PANNA: Area Planted With Transgenic Crops Up in 1999


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Area Planted With Transgenic Crops Up in 1999
June 29, 2000

The area planted with genetically engineered (GE) crops worldwide jumped to 39.9 million hectares in 1999, an increase of 44%, according to a new brief by the International Service for the Acquisition of Agri-biotech Applications (ISAAA). The report, "Global Review of Commercialized Transgenic Crops: 1999," details trends in GE crop use.

Today's 39.9 million hectares of GE crops is up more than twenty fold from the 1.7 million hectares planted in 1996. The ISAAA says this adoption rate is the highest for any new technology by agricultural industry standards.

Twelve countries grew GE crops in 1999. They are presented in the following table.



Global area of GE crops in 1999, by country (millions of hectares)


Country


Area


% of total


Increase from 1998
United States 28.7 72 8.2
Argentina 6.7 17 2.4
Canada 4.0 10 1.2
China approx. 0.3 1 0.2
Australia 0.1 <1 <0.1
South Africa 0.1 <1 <0.1
Mexico <0.1 <1 <0.1
Spain <0.1 <1 <0.1
France <0.1 <1 <0.1
Portugal <0.1 <1 <0.1
Rumania <0.1 <1 <0.1
Ukraine <0.1 <1 <0.1
TOTAL 39.9 100 12.1


Three countries, Portugal, Rumania and Ukraine, planted GE crops for the first time.

Industrial countries accounted for 82% of the total, less than in 1998 (84%), with 18% grown in developing countries (mostly Argentina).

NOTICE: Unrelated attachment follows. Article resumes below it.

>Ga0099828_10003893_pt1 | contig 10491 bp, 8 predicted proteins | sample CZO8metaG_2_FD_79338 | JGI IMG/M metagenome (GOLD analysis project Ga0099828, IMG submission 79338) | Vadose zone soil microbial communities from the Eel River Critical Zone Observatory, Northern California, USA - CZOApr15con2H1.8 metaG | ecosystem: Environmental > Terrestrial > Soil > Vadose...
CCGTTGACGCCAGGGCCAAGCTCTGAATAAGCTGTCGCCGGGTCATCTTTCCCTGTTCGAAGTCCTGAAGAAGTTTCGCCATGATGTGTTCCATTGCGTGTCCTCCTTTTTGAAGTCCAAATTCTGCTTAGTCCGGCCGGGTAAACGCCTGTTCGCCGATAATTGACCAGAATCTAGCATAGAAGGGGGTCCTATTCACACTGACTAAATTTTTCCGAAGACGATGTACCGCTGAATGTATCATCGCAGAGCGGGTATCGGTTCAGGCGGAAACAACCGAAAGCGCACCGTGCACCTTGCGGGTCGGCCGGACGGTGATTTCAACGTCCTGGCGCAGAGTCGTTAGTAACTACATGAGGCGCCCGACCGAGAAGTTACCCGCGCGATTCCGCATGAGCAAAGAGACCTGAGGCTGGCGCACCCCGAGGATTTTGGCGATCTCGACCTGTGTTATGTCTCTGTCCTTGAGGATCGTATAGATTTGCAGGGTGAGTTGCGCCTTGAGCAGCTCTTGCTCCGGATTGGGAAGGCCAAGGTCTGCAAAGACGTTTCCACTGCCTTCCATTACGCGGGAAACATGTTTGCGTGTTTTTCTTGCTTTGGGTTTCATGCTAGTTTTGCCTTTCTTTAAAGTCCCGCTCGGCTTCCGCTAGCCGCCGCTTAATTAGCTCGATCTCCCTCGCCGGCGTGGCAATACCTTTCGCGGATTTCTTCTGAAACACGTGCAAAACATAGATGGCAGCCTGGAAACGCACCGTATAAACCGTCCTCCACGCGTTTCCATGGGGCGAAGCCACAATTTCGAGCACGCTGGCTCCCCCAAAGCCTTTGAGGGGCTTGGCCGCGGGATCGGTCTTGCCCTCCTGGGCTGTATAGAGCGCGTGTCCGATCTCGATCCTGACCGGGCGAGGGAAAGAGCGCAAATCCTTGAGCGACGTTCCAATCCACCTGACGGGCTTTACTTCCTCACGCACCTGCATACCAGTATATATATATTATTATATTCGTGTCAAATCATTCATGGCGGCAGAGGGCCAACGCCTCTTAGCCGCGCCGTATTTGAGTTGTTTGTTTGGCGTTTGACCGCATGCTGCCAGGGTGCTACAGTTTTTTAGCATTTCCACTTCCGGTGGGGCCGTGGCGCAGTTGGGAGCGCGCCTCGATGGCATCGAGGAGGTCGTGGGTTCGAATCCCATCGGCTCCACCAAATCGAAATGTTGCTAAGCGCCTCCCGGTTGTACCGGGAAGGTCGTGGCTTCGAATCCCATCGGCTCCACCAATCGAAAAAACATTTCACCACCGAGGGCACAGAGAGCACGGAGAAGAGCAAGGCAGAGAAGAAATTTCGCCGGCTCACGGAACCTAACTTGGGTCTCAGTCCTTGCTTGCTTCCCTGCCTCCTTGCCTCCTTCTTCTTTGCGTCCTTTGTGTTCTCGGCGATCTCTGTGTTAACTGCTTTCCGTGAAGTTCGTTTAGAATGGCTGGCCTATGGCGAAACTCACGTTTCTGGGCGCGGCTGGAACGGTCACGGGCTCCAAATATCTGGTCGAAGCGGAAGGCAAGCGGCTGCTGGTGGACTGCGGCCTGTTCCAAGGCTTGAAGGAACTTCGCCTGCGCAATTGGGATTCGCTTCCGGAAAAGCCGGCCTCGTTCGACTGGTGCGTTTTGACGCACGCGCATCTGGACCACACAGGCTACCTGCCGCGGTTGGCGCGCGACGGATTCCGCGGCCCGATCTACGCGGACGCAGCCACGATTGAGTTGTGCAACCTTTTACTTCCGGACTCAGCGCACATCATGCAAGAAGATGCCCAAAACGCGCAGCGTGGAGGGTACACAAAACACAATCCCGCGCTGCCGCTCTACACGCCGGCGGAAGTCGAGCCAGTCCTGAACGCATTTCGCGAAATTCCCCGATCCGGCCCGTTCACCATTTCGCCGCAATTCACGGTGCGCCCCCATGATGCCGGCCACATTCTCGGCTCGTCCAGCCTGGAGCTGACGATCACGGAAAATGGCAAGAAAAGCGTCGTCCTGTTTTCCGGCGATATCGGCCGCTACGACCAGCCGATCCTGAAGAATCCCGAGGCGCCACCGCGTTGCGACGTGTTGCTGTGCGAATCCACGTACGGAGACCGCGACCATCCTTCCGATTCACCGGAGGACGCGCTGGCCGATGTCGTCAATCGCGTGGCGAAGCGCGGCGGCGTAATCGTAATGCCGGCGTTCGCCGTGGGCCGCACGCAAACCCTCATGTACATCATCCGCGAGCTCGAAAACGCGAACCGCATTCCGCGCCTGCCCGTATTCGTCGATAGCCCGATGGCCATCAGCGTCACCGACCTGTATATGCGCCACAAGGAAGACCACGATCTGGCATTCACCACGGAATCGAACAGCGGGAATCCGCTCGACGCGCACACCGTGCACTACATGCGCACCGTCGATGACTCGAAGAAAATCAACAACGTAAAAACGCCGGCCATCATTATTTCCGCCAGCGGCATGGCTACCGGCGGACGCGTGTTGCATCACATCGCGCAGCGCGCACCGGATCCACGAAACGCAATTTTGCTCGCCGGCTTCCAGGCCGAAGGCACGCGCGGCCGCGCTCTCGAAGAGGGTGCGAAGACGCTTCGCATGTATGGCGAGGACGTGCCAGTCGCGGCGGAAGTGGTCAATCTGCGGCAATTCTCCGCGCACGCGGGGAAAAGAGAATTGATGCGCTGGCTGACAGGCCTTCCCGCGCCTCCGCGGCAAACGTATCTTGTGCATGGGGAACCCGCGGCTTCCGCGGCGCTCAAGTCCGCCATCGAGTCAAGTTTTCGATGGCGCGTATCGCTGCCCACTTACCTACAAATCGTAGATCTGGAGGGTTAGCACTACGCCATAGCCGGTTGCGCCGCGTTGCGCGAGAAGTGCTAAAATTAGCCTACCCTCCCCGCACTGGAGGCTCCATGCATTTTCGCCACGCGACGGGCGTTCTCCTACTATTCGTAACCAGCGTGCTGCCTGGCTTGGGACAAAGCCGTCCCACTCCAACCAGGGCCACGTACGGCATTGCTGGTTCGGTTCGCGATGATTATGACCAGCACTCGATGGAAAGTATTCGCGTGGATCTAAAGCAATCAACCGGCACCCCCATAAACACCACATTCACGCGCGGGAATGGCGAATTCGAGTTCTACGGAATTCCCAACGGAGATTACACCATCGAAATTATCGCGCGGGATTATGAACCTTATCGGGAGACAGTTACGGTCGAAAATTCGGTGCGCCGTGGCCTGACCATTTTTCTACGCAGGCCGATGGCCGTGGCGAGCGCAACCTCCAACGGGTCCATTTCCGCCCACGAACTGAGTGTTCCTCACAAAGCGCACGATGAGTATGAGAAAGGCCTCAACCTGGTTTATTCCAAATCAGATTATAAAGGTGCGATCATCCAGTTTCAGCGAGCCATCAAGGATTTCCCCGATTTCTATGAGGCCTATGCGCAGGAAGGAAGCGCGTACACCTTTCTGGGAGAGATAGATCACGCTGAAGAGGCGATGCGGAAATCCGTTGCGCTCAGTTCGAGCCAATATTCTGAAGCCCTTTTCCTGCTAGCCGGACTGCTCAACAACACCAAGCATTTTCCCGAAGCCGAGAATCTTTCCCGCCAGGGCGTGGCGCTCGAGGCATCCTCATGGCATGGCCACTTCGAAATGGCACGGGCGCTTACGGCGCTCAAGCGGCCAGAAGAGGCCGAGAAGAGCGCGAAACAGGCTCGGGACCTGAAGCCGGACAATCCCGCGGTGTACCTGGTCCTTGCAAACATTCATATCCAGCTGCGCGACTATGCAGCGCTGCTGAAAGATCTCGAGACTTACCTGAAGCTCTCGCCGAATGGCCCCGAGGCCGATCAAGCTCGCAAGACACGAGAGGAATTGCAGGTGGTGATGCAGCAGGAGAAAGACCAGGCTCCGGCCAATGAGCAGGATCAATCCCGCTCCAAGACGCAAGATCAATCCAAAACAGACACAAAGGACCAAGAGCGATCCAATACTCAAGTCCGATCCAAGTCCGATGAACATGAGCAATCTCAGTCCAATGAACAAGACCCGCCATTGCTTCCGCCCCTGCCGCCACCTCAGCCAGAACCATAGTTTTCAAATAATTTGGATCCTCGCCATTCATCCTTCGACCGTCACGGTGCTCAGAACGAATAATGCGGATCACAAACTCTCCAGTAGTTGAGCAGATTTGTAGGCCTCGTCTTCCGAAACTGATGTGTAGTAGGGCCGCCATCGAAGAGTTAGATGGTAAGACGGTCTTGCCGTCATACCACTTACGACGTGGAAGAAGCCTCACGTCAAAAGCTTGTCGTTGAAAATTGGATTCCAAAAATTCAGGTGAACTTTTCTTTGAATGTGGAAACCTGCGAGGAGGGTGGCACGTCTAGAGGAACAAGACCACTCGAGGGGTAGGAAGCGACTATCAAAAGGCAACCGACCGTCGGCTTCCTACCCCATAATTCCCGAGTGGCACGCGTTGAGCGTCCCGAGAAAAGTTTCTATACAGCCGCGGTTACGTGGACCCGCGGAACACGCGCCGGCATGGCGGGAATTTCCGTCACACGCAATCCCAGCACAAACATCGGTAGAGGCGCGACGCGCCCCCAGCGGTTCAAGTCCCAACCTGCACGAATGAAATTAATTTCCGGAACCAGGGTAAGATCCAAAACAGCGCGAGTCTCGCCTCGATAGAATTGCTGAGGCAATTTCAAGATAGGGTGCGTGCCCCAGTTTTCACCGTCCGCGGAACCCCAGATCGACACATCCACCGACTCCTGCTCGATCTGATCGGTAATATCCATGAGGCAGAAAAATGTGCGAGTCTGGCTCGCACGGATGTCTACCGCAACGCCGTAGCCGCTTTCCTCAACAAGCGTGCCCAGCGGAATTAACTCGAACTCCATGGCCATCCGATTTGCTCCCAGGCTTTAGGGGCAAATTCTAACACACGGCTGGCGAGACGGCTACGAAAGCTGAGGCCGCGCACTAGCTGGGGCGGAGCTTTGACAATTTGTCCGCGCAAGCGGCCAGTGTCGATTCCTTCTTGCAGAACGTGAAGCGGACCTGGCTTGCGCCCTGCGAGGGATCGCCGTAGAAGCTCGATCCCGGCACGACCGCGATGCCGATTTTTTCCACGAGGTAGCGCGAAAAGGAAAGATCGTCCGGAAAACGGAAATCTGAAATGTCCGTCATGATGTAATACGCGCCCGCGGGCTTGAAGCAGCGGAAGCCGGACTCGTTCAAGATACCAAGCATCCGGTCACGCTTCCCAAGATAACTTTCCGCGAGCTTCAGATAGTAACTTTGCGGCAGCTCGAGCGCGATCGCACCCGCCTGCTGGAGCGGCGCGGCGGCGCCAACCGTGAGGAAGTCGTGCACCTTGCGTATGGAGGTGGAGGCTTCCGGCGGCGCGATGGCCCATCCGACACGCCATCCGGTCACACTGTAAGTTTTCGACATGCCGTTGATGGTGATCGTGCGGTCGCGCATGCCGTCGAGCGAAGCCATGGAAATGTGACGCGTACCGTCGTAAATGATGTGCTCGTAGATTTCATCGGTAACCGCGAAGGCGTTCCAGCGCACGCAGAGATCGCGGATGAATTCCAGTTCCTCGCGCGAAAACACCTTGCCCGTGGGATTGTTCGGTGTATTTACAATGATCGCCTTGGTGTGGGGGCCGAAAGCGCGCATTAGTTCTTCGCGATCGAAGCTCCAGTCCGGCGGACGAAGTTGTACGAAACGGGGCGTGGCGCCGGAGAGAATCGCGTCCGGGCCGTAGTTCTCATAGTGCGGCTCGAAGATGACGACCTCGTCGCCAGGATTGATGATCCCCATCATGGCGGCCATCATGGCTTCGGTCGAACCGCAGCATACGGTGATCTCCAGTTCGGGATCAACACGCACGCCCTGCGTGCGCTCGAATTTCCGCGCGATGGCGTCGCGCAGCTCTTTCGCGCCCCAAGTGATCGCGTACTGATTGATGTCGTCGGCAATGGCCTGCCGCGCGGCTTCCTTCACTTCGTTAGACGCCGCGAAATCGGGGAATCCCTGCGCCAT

As in 1998, the biggest GE growing countries had the largest increases in 1999: the U.S. (8.2 million hectares), Argentina (2.4 million hectares), and Canada (1.2 million hectares).

Seven GE crops were grown in 1999. There are presented in the following table.



Global area of GE crops in 1999, by crop (millions of hectares)


Country


Area


% of total


Increase from 1998
Soybean 21.6 54 7.1
Corn/maize 11.1 28 2.8
Cotton 3.7 9 1.2
Canola/rapeseed 3.4 9 1.0
Potato <0.1 <1 <0.1
Squash <0.1 <1 0
Papaya <0.1 <1 0
TOTAL 39.9 100 12.1


GE soybean and corn continued to be the biggest GE crops in 1999. Cotton and canola shared the third ranking position in 1999, each accounting for about 9% of global area.

The principal GE traits were roughly the same in 1998 and 1999, with herbicide tolerance still the most common, at 71% in both 1998 and 1999. Although insect resistant (Bt) crops decreased from 28% in 1998 to 22% in 1999, crops that are both insect resistant and herbicide tolerant increased from 1% in 1998 to 7% in 1999. The remaining less than 1% was accounted for by virus resistance traits in potatoes, squash and papaya in both 1998 and 1999.

Looking at both crop and GE trait, 82% of all GE crops in 1999 were accounted for by three GE varieties: Herbicide tolerant soybean (54%), Bt corn (19%) and herbicide tolerant canola (9%).

Revenues for GE crops have grown about thirty fold from 1995 to 1999. Sales were estimated at US$75 million in 1995, $235 million in 1996, $670 million in 1997, $1.6 billion in 1998 and $2.1 to 2.3 billion in 1999.

ISAAA says that the area planted to GE crops is expected to grow but will likely begin to level off in 2000 given high adoption rates so far. There is also some uncertainty about whether U.S. growers will be influenced by concerns about GE crops, with 2000 being considered "an important test."

ISAAA works to transfer biotechnology to developing countries. A preview of their report is available online at
http://www.isaaa.org/Resources/Publications/briefs/isaaa_briefs.htm.

Source: ISAAA. 1999. Global Status of Commercialized Transgenic Crops: 1999. ISAAA Briefs No.12: Preview. ISAAA: Ithica, NY.

Contact: PANNA.

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